that the King of Glory may come in."
4:1. Therefore let us fear, since we still have the promise of entering into His rest, lest any of you should be found to come short of it.
Promises are wonderful things, particularly when we know that the one who has made the promise is reliable. They offer us hope, a point of focus, something to look forward to. When they are accompanied by a condition, they can also give us a means of motivation: if I just stick to this course, I know I will receive the thing that I have been promised.
When a promise is given by someone reliable, it is far more than just wishful thinking. It carries a certainty. This will definitely happen (as long as we meet the conditions.) That is the kind of promise we have concerning God’s rest. There is no “might” or “maybe” about it. God has said unequivocally that His rest is there and available to us, if only we will meet the conditions and enter in.
The rest that is available to us in Christ is not just the rest of one day a week set aside from work. Of course, the principle that our bodies and minds were not designed to work non-stop without a rest is still true, and one day “off” in every seven is the thing that works best for us. However, the rest that God has for us is far greater than that.
It is even greater than the rest of entering into a “land of milk and honey” – a place of God’s abundant provision and blessing in the natural. Even if the people of Israel had obeyed God and gone in to take possession of the Promised Land when they first had the opportunity, that in itself was only a picture of the far greater rest that God was promising to His people.
In Christ, God offers us rest from all our own efforts: our own efforts for salvation, our own efforts for living, our own efforts for holiness. He sends us His Spirit to live within us. All we need to do is to rest in Him, and allow Him to live His life through us. He invites us to a place of absolute peace, where all our needs are supplied in Him. And because the promise comes from One who is absolutely faithful, we know that it is no mere fantasy. It is real, it is certain, and God holds out His hand inviting us to “come on in!”
Yet as much as promises are wonderful things, they can also be fearful things. Think of people you have known who, in their youth, displayed amazing promise. It was easy to look at them and see the future doctor, or statesman, or great author or architect. Loaded with natural ability and charisma, they seemed to have everything going for them.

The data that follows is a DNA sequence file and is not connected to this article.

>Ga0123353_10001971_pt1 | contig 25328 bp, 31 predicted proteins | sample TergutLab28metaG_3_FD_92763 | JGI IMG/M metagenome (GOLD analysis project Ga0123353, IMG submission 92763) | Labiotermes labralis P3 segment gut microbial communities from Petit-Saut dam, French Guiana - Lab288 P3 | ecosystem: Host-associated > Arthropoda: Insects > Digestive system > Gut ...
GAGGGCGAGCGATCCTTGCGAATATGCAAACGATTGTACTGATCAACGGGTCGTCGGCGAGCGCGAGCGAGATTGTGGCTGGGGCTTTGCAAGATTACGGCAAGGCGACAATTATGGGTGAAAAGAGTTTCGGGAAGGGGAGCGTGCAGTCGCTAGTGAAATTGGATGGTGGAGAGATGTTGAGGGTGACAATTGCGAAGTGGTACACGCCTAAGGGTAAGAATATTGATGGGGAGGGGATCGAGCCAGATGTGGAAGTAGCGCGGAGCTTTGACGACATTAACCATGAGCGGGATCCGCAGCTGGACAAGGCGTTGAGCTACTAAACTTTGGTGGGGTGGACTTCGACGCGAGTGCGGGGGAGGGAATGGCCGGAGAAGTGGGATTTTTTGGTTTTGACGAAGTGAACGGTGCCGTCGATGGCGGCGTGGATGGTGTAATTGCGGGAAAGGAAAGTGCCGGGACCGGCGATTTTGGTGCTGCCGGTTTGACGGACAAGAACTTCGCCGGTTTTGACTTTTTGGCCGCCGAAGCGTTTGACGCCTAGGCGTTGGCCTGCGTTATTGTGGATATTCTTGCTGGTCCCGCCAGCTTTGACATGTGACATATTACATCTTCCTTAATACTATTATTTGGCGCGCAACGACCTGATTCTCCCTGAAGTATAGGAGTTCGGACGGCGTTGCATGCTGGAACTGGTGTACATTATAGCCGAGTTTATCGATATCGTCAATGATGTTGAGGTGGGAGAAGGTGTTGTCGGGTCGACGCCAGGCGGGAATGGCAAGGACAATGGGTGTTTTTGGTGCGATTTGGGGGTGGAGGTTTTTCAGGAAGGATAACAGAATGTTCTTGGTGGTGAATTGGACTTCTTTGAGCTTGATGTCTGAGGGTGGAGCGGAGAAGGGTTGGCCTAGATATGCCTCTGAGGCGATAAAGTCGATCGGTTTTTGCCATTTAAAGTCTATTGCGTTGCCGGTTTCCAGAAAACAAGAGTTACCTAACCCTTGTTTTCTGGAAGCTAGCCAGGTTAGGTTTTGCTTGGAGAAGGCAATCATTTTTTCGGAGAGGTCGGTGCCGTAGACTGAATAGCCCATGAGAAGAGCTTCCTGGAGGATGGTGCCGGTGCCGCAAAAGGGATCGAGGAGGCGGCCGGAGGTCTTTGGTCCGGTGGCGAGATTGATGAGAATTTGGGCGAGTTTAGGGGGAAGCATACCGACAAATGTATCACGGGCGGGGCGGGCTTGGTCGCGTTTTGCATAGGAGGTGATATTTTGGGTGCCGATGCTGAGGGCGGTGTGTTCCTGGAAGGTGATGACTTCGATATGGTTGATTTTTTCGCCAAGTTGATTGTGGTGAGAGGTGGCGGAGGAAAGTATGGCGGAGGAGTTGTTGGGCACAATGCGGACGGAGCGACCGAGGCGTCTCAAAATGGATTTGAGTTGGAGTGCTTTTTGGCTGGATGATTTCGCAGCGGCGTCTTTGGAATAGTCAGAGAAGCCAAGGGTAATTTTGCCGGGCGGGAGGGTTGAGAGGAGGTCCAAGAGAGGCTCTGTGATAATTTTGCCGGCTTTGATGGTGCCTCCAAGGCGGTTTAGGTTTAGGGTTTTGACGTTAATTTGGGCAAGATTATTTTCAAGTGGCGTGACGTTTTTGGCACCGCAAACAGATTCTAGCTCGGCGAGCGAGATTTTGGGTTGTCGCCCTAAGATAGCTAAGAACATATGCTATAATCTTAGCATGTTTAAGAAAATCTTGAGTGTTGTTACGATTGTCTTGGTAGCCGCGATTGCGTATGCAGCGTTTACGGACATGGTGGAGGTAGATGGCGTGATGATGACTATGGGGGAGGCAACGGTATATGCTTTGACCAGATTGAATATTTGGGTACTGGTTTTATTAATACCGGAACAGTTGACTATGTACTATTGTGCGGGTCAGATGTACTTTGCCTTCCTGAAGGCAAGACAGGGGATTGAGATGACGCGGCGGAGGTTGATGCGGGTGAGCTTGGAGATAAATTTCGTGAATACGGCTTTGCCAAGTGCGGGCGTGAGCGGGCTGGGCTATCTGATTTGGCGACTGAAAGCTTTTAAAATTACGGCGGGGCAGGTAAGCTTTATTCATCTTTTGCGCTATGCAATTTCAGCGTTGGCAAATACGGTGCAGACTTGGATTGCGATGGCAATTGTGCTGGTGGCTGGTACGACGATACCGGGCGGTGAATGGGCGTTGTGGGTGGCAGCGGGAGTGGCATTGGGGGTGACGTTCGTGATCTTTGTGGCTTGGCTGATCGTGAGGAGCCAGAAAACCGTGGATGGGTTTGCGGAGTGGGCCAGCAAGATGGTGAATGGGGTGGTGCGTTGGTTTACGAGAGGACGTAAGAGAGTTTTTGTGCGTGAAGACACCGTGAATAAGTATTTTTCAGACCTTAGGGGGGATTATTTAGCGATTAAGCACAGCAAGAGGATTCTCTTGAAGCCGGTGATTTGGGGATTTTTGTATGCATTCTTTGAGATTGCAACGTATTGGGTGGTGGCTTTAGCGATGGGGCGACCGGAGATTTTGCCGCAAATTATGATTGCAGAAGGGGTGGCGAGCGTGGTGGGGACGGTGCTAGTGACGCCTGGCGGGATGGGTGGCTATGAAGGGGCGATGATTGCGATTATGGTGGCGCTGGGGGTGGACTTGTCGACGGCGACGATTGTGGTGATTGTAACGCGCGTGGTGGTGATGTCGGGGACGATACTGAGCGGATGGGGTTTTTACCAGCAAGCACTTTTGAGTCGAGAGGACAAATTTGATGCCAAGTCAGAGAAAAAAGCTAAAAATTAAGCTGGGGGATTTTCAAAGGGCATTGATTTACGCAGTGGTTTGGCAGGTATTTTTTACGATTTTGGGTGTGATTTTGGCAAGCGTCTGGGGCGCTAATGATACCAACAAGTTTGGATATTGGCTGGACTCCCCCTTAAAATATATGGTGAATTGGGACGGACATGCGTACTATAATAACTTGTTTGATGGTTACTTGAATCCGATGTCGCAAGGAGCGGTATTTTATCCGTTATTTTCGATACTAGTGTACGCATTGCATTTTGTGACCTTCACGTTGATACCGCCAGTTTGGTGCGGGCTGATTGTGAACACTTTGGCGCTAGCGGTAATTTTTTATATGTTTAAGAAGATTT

Then something went wrong. Maybe they dropped out of school and got lost in the world of drugs. Maybe they started on the road to their future, but a couple of failures along the way knocked them off the path and they gave up. Maybe they simply made a series of wrong choices. One way or another, all that promise was never realized. And as you look at their lives today, the only thing you can think is “what a waste!” So much that could have been, but never was: not because the potential was not there, but because they had never really taken hold of that promise and determined to make it their own. As a result, both they and all those around them – and possibly, many others throughout the world – have missed out on what they could have had.
On the other hand, think of those through history who have lived up to the promise in their lives: great scientists, doctors, artists, musicians, statesmen. What if they had failed to enter into the promise that was theirs? How much poorer would the world have been without Lincoln, or Mozart, or Einstein, or Wesley?
If we fail to enter the rest that God has for us, the loss is every bit as great, both for ourselves and for those who are influenced by us. The people of Israel failed to enter because of their unbelief and disobedience. To take hold of God’s promise, and enter His rest, we simply need to reverse that: we need to believe and obey.
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This organization is not in any way associated with the ministry of the same name that operates from Tulsa, USA.